• Rob | | 23 Oct 2013, 10:31 AM Agree 0
    As a broker I have been getting approvals in 5 business days and closing in another 5. I use the small regional banks that are quick and nimble. Brokers that couldn't pass the tests or criminal checks all ended up at the 4 big box banks.
  • Matt | | 23 Oct 2013, 10:37 AM Agree 0
    John,

    Your focus should be on the client. If that's truly your focus, you know that you're NOT giving the client the best deal when it comes to rates and fees, if you're a banker. So you may be able to close a week faster, you're still costing the consumer due to higher rates and fees. I have NEVER and will NEVER get beat by a mortgage banker when it comes to pricing.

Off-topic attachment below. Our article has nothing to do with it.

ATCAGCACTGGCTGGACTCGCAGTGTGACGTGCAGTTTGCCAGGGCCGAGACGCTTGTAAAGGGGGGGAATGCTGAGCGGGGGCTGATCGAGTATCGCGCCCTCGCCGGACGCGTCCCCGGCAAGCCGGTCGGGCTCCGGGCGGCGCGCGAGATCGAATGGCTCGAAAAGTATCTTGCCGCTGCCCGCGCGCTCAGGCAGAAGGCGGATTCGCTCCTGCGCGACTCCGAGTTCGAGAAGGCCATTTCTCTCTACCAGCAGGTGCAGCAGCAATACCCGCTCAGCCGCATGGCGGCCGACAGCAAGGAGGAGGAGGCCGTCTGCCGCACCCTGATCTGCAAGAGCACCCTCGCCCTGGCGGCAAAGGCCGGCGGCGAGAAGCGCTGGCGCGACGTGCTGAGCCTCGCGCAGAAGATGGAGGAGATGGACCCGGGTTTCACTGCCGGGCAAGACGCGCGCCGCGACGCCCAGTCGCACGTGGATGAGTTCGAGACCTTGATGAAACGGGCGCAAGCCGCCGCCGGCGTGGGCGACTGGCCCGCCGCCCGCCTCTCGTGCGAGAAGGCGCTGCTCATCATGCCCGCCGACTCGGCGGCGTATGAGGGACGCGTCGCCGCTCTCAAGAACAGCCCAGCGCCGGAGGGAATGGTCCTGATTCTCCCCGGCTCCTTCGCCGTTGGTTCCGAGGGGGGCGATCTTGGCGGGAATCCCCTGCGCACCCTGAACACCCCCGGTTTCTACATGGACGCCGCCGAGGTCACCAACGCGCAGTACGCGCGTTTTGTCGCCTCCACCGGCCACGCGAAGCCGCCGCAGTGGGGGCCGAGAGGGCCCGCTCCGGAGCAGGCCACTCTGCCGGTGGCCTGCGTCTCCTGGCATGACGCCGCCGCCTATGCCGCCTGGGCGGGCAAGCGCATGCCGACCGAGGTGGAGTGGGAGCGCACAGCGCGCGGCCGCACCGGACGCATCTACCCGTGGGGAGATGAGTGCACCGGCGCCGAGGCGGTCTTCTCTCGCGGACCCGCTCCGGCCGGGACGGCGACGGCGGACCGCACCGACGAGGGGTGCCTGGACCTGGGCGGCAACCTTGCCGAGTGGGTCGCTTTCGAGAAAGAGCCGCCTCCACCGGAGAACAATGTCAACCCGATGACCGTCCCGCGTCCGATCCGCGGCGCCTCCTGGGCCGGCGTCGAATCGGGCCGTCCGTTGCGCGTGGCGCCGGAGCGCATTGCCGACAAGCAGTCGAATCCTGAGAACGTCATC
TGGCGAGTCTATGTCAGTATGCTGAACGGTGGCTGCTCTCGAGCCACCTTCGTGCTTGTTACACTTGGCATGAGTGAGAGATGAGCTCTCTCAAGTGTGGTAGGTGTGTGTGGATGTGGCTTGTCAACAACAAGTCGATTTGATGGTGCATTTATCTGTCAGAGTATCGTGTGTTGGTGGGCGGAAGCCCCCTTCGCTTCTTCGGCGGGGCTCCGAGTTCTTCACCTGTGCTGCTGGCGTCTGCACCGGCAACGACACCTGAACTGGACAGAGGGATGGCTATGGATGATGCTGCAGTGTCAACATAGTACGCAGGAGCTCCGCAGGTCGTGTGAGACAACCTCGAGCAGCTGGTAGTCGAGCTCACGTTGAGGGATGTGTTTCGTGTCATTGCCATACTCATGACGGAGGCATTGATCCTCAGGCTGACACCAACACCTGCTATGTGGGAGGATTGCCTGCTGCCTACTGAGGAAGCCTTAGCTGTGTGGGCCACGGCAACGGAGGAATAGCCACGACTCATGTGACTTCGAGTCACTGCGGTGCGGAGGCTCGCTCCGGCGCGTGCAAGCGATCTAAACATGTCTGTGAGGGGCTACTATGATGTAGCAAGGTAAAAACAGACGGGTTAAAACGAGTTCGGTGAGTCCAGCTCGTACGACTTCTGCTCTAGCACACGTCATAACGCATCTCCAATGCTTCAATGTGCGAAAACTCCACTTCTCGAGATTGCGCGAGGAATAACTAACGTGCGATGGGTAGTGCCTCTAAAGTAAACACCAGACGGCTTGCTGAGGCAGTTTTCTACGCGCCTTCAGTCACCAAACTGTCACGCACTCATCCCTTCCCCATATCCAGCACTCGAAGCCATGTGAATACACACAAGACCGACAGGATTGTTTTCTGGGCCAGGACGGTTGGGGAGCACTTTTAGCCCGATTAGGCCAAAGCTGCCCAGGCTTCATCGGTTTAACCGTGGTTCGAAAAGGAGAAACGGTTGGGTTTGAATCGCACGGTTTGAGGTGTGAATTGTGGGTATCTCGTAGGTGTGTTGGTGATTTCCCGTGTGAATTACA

• JC | | 23 Oct 2013, 10:37 AM Agree 0
    Mortgage bankers can act like a broker but most actually broker as well if they offer more products. Even some banks broker but most find it very difficult to offer a variety of programs due to their regulators. There is really no reason either should have a time or price advantage. High-volume brokers get similar pricing to correspondents. Any advantage to the banker gets eaten up by extra costs for QC, legal fees, audits, etc. If the banker isn't paying those, they aren't long for this world.
  • Dan | | 23 Oct 2013, 10:44 AM Agree 0
    John #1: you are a BankER not a Loan Officer at a Bank. You are essentially a Broker with a different title that is able to hide your compensation. You function the same way a Broker does. Maybe your in house underwriter allows you to close faster than a bank, but as a Broker, we are able to place mortgages with Lenders that are responsive. Don't misrepresent that Brokers work differently than Bankers.
  • Viva la Revolucion | | 23 Oct 2013, 10:48 AM Agree 0